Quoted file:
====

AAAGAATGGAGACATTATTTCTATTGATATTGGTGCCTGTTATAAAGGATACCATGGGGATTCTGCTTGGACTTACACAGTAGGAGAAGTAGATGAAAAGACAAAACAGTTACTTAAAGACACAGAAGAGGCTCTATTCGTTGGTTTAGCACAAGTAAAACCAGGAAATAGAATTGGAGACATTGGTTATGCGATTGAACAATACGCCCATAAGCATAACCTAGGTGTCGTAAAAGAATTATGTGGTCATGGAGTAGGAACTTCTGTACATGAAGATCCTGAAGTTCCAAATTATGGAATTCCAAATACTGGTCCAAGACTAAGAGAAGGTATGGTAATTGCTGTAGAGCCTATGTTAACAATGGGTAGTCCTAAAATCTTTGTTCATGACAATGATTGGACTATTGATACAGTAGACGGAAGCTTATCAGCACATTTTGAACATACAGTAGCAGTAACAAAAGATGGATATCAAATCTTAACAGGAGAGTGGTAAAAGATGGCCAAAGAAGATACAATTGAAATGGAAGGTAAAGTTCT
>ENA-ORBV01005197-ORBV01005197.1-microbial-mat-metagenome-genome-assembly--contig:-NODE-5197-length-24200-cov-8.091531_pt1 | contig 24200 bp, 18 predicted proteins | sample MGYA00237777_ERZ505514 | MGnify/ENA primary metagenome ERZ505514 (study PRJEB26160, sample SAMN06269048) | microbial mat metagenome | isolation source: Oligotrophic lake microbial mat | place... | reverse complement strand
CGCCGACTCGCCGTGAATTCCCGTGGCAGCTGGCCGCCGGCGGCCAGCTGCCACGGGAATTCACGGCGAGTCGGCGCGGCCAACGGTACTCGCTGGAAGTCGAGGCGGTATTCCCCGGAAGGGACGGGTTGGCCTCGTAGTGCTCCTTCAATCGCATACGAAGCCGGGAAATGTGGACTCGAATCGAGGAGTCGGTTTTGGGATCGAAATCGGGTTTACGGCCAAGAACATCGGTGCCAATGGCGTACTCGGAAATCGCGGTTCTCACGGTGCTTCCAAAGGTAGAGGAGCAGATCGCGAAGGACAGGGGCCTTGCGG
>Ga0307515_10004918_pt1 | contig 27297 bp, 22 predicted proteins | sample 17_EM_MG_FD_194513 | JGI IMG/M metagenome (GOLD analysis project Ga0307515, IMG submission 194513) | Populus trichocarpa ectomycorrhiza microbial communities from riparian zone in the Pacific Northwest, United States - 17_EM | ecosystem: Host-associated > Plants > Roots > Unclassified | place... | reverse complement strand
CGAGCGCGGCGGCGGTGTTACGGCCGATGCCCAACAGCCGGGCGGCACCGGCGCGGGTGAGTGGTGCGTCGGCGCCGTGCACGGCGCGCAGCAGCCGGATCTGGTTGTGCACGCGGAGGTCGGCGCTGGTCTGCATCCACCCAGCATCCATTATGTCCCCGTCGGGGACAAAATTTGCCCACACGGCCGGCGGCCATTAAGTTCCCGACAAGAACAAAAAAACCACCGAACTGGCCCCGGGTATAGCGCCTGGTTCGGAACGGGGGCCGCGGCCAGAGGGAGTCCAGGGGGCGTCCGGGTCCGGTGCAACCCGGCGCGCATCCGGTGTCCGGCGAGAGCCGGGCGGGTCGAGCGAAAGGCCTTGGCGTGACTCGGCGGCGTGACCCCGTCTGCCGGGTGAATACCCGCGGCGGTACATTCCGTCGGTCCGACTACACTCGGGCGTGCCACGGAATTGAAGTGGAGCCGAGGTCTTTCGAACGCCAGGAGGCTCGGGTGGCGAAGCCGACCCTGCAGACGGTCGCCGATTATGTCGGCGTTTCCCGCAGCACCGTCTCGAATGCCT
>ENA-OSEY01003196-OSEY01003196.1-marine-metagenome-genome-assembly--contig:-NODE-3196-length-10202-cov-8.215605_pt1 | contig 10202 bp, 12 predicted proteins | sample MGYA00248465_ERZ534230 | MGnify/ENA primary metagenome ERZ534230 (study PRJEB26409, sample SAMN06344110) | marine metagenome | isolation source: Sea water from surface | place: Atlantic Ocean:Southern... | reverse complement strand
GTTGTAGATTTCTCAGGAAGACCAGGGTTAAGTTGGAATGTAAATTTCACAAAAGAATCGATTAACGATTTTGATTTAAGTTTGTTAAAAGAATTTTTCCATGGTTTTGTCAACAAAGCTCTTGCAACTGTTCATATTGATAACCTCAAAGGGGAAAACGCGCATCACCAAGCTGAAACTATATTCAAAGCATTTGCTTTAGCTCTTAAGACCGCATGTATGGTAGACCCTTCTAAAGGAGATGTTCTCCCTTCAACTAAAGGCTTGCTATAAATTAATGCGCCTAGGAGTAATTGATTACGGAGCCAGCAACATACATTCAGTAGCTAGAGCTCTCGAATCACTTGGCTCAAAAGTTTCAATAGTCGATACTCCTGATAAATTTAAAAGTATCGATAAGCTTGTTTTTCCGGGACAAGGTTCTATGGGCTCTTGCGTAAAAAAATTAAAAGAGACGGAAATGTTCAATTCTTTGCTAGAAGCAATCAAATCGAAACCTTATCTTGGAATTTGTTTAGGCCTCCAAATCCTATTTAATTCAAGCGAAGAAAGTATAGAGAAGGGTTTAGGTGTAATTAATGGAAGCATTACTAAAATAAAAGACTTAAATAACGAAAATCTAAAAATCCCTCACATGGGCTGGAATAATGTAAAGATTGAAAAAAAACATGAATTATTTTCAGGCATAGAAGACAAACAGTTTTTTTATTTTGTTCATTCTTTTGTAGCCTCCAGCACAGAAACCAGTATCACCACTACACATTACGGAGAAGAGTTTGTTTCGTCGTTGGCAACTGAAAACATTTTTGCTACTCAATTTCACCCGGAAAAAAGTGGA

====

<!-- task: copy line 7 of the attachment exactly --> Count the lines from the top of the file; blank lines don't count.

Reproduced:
GTTGTAGATTTCTCAGGAAGACCAGGGTTAAGTTGGAATGTAAATTTCACAAAAGAATCGATTAACGATTTTGATTTAAGTTTGTTAAAAGAATTTTTCCATGGTTTTGTCAACAAAGCTCTTGCAACTGTTCATATTGATAACCTCAAAGGGGAAAACGCGCATCACCAAGCTGAAACTATATTCAAAGCATTTGCTTTAGCTCTTAAGACCGCATGTATGGTAGACCCTTCTAAAGGAGATGTTCTCCCTTCAACTAAAGGCTTGCTATAAATTAATGCGCCTAGGAGTAATTGATTACGGAGCCAGCAACATACATTCAGTAGCTAGAGCTCTCGAATCACTTGGCTCAAAAGTTTCAATAGTCGATACTCCTGATAAATTTAAAAGTATCGATAAGCTTGTTTTTCCGGGACAAGGTTCTATGGGCTCTTGCGTAAAAAAATTAAAAGAGACGGAAATGTTCAATTCTTTGCTAGAAGCAATCAAATCGAAACCTTATCTTGGAATTTGTTTAGGCCTCCAAATCCTATTTAATTCAAGCGAAGAAAGTATAGAGAAGGGTTTAGGTGTAATTAATGGAAGCATTACTAAAATAAAAGACTTAAATAACGAAAATCTAAAAATCCCTCACATGGGCTGGAATAATGTAAAGATTGAAAAAAAACATGAATTATTTTCAGGCATAGAAGACAAACAGTTTTTTTATTTTGTTCATTCTTTTGTAGCCTCCAGCACAGAAACCAGTATCACCACTACACATTACGGAGAAGAGTTTGTTTCGTCGTTGGCAACTGAAAACATTTTTGCTACTCAATTTCACCCGGAAAAAAGTGGA